EASTERN SIERRA IS IN CAMPFIRE RESTRICTIONS AS OF TODAY, MAY 24; No Campfires Outside of Developed Campgrounds

Times Staff Report

The Inyo National Forest and Bureau of Land Management Bishop Field Office are implementing (Stage 1) fire restrictions effective on all Federal lands under their jurisdiction as of May 24, today.

This decision is based on very high fire danger, drought conditions coupled with extremely dry vegetation, an increase in human caused wildfires and the availability of firefighters for response, the federal agencies said in a recent news release.

These temporary, seasonal fire restrictions for the Eastern Sierra region are being implemented in close coordination with the Cal Fire San Bernardino/Inyo/Mono Unit and the Mono County Sheriff’s Office.

Until further notice, the following restrictions will be in effect:

No campfires, briquette barbeques, or stove fires (stove fires here are defined as a stove fire is one that uses wood for fuel - not stoves that use gas, or other sources of fuel - see more on this below) are allowed outside of fire rings or fire pits at designated developed recreation sites.

What is a developed campground and where are they? The list of designated campgrounds and recreation sites is available at all local visitor centers and is posted here at https://www.fs.usda.gov/Internet/FSE_DOCUMENTS/fseprd913841.pdf for Inyo National Forest. for the BLM lands in the region, a list of campgrounds is available here at https://www.blm.gov/sites/blm.gov/files/docs/2021-05/Seasonal_Fire_Restr....

For backpackers and others wanting to use gas stoves or jellied or pressurized fuel stoves., they can use them outside of a developed campground, BUT these users must get a FREE "California Campfire Permit," which is available free of charge at U.S. Forest Service visitor centers, at BLM offices and at CalFire offices or online at www.readyforwildfire.org/permits/campfire-permit/. It only takes a few minutes to fill out these permits. These users are not exempt from other fire restriction rules and prohibitions (see the list of other fire restrictions below).

That said, there has been some confusion the definition of "stoves" so the Times asked for clarification. According to the Inyo National Forest on May 24, "a stove fire is one that uses wood for fuel" and these are now only allowed within developed campgrounds and within the developed fire ring or permit. "Backpackers sometimes use them and know them as zip stoves," the Inyo Forest said on Monday. "Those would only be allowed in designated sites,"
The other kind of stove is a stove which is fueled by gas, jellied petroleum, or pressurized liquid fuel and those are okay outside of designated sites, as long as the user has a valid state campfire permit, the Inyo said.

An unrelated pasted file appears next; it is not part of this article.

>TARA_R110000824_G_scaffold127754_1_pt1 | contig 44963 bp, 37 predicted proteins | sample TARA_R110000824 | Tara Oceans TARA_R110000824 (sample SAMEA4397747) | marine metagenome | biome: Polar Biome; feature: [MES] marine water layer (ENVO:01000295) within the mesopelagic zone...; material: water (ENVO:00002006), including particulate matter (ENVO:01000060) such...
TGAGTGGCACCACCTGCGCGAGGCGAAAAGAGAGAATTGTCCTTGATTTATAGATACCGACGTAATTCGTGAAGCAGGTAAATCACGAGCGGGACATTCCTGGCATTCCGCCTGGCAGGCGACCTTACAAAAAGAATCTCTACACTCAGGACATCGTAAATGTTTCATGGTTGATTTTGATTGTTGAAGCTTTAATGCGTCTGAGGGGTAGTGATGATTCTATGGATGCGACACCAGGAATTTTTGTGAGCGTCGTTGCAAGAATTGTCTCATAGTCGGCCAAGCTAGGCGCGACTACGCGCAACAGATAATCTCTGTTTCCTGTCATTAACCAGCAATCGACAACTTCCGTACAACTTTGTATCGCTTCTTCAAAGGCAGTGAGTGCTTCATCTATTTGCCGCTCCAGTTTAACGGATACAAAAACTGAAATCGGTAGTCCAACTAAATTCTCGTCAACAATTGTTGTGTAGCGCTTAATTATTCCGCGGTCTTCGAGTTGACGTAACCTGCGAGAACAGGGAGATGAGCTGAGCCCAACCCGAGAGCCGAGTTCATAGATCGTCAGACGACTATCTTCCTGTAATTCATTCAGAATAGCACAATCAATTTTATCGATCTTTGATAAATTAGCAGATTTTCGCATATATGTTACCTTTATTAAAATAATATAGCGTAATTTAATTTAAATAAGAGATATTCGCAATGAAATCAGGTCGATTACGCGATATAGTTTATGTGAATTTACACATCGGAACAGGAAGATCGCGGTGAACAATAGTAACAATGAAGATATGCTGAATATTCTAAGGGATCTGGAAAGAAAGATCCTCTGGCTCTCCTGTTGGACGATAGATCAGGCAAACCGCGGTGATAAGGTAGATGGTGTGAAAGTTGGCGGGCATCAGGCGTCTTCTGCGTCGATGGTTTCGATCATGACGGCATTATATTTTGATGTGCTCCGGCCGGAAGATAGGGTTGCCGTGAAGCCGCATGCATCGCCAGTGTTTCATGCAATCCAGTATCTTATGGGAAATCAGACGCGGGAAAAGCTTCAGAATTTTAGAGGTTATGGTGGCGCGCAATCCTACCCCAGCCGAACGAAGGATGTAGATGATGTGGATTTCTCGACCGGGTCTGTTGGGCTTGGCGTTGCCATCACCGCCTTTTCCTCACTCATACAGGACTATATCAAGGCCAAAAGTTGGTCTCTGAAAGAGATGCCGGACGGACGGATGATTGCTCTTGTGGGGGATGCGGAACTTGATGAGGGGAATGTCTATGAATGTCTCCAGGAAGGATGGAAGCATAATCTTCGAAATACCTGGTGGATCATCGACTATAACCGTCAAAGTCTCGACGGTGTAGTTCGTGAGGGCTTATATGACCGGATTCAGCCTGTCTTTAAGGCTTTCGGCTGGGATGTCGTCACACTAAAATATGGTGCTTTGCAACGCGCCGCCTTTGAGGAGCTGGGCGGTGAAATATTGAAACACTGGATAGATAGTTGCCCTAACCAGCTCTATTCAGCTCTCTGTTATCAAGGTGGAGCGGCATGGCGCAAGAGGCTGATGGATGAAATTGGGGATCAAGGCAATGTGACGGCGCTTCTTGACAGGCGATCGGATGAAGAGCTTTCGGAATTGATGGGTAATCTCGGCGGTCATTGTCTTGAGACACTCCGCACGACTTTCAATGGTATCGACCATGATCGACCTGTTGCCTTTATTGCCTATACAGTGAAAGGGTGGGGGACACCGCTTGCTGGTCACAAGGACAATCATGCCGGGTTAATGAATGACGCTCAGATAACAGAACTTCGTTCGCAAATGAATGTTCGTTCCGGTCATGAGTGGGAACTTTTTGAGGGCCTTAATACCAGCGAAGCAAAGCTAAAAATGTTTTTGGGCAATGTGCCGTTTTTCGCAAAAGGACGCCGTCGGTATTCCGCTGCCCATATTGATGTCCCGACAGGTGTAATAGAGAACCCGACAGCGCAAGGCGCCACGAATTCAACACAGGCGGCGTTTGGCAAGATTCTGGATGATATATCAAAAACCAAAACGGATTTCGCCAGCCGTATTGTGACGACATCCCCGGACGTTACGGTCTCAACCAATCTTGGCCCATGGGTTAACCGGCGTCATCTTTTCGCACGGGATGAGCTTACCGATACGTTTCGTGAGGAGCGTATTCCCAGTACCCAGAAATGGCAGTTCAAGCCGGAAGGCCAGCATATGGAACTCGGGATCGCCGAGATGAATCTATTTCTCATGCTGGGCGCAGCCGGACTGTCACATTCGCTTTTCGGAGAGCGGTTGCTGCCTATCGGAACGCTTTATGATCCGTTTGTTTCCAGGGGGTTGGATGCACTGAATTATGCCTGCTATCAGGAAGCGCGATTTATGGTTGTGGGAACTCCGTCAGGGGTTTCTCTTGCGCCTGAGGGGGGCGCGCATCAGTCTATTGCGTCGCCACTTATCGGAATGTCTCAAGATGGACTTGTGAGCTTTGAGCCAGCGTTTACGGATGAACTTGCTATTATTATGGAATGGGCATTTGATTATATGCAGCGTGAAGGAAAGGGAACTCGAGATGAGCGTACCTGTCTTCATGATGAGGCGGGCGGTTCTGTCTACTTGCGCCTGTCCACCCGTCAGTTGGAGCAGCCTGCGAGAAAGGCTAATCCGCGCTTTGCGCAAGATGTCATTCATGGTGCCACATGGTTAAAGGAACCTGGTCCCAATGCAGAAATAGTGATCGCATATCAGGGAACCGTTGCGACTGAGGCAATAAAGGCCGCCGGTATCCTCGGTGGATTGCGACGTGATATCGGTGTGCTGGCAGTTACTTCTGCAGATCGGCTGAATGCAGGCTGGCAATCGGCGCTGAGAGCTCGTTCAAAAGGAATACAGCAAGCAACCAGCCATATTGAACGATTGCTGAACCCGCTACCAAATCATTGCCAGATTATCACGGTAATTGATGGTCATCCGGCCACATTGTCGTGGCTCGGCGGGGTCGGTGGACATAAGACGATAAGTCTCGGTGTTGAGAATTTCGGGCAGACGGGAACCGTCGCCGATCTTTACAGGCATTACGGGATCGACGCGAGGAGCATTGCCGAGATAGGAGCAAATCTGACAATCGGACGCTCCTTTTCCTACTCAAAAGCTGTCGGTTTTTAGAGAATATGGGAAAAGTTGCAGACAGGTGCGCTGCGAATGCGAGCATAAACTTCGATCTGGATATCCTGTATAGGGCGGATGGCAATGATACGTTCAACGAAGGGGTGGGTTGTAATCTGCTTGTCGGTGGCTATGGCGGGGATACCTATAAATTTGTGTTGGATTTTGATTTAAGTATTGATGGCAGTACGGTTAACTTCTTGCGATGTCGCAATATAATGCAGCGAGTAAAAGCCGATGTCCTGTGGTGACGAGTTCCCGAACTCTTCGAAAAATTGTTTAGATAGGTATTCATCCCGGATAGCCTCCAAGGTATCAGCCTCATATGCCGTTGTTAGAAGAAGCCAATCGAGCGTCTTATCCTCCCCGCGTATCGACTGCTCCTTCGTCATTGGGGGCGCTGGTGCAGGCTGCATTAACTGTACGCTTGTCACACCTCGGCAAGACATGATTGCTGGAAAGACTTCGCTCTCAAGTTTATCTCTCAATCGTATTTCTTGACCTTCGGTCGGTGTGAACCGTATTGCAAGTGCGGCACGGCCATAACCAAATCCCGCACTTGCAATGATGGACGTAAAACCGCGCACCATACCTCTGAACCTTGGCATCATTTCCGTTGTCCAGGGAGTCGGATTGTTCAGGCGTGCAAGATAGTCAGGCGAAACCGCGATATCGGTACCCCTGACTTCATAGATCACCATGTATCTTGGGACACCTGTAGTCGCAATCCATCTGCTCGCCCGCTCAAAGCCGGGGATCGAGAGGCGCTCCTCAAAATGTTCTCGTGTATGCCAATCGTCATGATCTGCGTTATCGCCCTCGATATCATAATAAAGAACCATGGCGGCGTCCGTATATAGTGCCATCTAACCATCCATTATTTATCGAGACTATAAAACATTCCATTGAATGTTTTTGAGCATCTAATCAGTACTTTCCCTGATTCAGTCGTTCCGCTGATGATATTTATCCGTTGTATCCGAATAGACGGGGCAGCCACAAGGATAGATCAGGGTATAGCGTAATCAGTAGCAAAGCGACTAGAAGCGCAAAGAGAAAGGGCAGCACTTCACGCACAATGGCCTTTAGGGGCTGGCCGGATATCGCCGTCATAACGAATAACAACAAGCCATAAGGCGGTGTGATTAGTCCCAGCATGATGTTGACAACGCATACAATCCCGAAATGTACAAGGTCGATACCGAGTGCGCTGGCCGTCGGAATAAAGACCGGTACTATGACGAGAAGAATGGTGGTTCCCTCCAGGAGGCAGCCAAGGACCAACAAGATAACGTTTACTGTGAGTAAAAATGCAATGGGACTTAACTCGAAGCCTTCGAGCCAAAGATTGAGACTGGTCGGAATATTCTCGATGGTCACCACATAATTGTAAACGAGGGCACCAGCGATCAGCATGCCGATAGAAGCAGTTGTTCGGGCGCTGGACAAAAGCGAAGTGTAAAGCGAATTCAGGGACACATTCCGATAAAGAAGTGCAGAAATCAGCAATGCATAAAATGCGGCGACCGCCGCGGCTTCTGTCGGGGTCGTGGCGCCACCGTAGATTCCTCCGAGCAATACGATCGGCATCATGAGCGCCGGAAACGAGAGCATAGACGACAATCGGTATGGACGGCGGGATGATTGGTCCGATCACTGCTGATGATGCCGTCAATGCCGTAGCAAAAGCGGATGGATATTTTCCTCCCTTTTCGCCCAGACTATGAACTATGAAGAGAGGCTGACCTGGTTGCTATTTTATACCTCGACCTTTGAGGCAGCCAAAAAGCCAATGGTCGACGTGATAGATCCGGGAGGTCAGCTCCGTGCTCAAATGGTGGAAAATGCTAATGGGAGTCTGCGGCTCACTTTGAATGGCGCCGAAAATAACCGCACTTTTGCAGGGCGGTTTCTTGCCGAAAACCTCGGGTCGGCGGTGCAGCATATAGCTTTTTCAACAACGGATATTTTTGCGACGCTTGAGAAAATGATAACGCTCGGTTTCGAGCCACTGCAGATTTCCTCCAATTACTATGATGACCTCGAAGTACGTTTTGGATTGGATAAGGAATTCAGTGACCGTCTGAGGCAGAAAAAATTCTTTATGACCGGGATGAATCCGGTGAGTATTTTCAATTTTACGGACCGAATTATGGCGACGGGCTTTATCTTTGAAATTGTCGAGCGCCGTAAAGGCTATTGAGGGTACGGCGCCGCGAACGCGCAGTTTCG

"The way that's easy to think of it is if it has an on/off valve, it's okay outside of designated sites," the forest said in a news release. "If there's no on/off valve, not okay," said Inyo Forest spokeswoman Carol Underhill.

What else is prohibited?

• No Fireworks. It is prohibited to possess or discharge any fireworks, including “safe and sane” fireworks.

• No Smoking, except within an enclosed vehicle or building, a developed recreation site, or while stopped in an area at least three feet in diameter that is barren or cleared of all flammable material.

• No tools powered by internal combustion engines off designated roads or trails (such as chainsaws or lawn mowers).

• No motorized vehicles off designated roads or trails.

• No welding or operating acetylene or other torch with open flame.

Resorts, pack stations, recreation residences and other sites operated under special use permit from the U.S. Forest Service may be exempt from the special orders, as long as any fire activity is conducted in compliance with their permit and only at the site of their permit. These are listed here at https://www.fs.usda.gov/Internet/FSE_DOCUMENTS/fseprd913842.pdf

Residents and visitors are reminded that simple steps can help prevent human-caused fires.

• Prevent vehicle related fires by maintaining proper tire pressure, ensuring adequate tire tread, and checking your brakes for overheating. Avoid traveling or parking on brush or grass. Ensure chains are not dragging while towing.

• Make sure your campfire is dead out! Drown it, stir it, feel it. If it’s not cool to the touch, it isn’t out.

• Use of exploding targets, such as Binary Explosive Targets, incendiary, steel jacketed or armor piercing ammunition and tracer rounds, while recreationally shooting is both a fire hazard and illegal. The use of steel-core ammunition, although legal, can greatly increase the chance of a wildfire.

• Hunters actively engaged in the legal pursuit and take of game and non-game species must have a valid California hunting license and abide by California laws and regulations.
Motorcycles, ATV’s and chainsaws require an approved spark arrestor.

Anyone found guilty of violating a fire prevention order may be fined not more than $100,000 and/or face imprisonment for not more than 12 months. Restitution for total fire suppression and damage costs incurred may be borne by the trespasser.